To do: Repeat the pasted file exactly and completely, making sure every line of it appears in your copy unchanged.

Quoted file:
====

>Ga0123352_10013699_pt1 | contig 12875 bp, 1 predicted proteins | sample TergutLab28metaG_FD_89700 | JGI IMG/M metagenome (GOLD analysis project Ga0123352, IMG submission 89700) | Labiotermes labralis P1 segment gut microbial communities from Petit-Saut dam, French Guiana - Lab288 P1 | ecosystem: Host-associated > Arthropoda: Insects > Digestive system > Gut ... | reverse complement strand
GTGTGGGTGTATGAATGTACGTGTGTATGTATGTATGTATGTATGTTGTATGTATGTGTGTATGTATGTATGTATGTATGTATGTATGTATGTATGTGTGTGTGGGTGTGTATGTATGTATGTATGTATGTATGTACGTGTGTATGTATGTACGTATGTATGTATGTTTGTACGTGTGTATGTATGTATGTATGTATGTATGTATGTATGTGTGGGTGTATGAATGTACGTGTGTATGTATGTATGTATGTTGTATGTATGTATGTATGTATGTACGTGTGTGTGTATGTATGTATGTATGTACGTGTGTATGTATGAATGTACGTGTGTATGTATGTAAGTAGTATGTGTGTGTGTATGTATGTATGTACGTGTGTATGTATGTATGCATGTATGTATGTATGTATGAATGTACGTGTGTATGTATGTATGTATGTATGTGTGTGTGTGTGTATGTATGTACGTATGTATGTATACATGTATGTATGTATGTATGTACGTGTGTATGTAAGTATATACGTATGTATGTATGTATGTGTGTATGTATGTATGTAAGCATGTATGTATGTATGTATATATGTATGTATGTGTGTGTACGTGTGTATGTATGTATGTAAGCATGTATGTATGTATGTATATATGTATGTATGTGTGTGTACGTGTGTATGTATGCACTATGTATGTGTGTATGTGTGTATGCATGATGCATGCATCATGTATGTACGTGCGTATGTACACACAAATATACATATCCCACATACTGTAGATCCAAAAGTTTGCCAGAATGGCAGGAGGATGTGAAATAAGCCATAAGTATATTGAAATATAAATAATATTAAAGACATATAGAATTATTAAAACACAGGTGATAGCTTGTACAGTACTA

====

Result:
>Ga0123352_10013699_pt1 | contig 12875 bp, 1 predicted proteins | sample TergutLab28metaG_FD_89700 | JGI IMG/M metagenome (GOLD analysis project Ga0123352, IMG submission 89700) | Labiotermes labralis P1 segment gut microbial communities from Petit-Saut dam, French Guiana - Lab288 P1 | ecosystem: Host-associated > Arthropoda: Insects > Digestive system > Gut ... | reverse complement strand
GTGTGGGTGTATGAATGTACGTGTGTATGTATGTATGTATGTATGTTGTATGTATGTGTGTATGTATGTATGTATGTATGTATGTATGTATGTATGTGTGTGTGGGTGTGTATGTATGTATGTATGTATGTATGTACGTGTGTATGTATGTACGTATGTATGTATGTTTGTACGTGTGTATGTATGTATGTATGTATGTATGTATGTATGTGTGGGTGTATGAATGTACGTGTGTATGTATGTATGTATGTTGTATGTATGTATGTATGTATGTACGTGTGTGTGTATGTATGTATGTATGTACGTGTGTATGTATGAATGTACGTGTGTATGTATGTAAGTAGTATGTGTGTGTGTATGTATGTATGTACGTGTGTATGTATGTATGCATGTATGTATGTATGTATGAATGTACGTGTGTATGTATGTATGTATGTATGTGTGTGTGTGTGTATGTATGTACGTATGTATGTATACATGTATGTATGTATGTATGTACGTGTGTATGTAAGTATATACGTATGTATGTATGTATGTGTGTATGTATGTATGTAAGCATGTATGTATGTATGTATATATGTATGTATGTGTGTGTACGTGTGTATGTATGTATGTAAGCATGTATGTATGTATGTATATATGTATGTATGTGTGTGTACGTGTGTATGTATGCACTATGTATGTGTGTATGTGTGTATGCATGATGCATGCATCATGTATGTACGTGCGTATGTACACACAAATATACATATCCCACATACTGTAGATCCAAAAGTTTGCCAGAATGGCAGGAGGATGTGAAATAAGCCATAAGTATATTGAAATATAAATAATATTAAAGACATATAGAATTATTAAAACACAGGTGATAGCTTGTACAGTACTA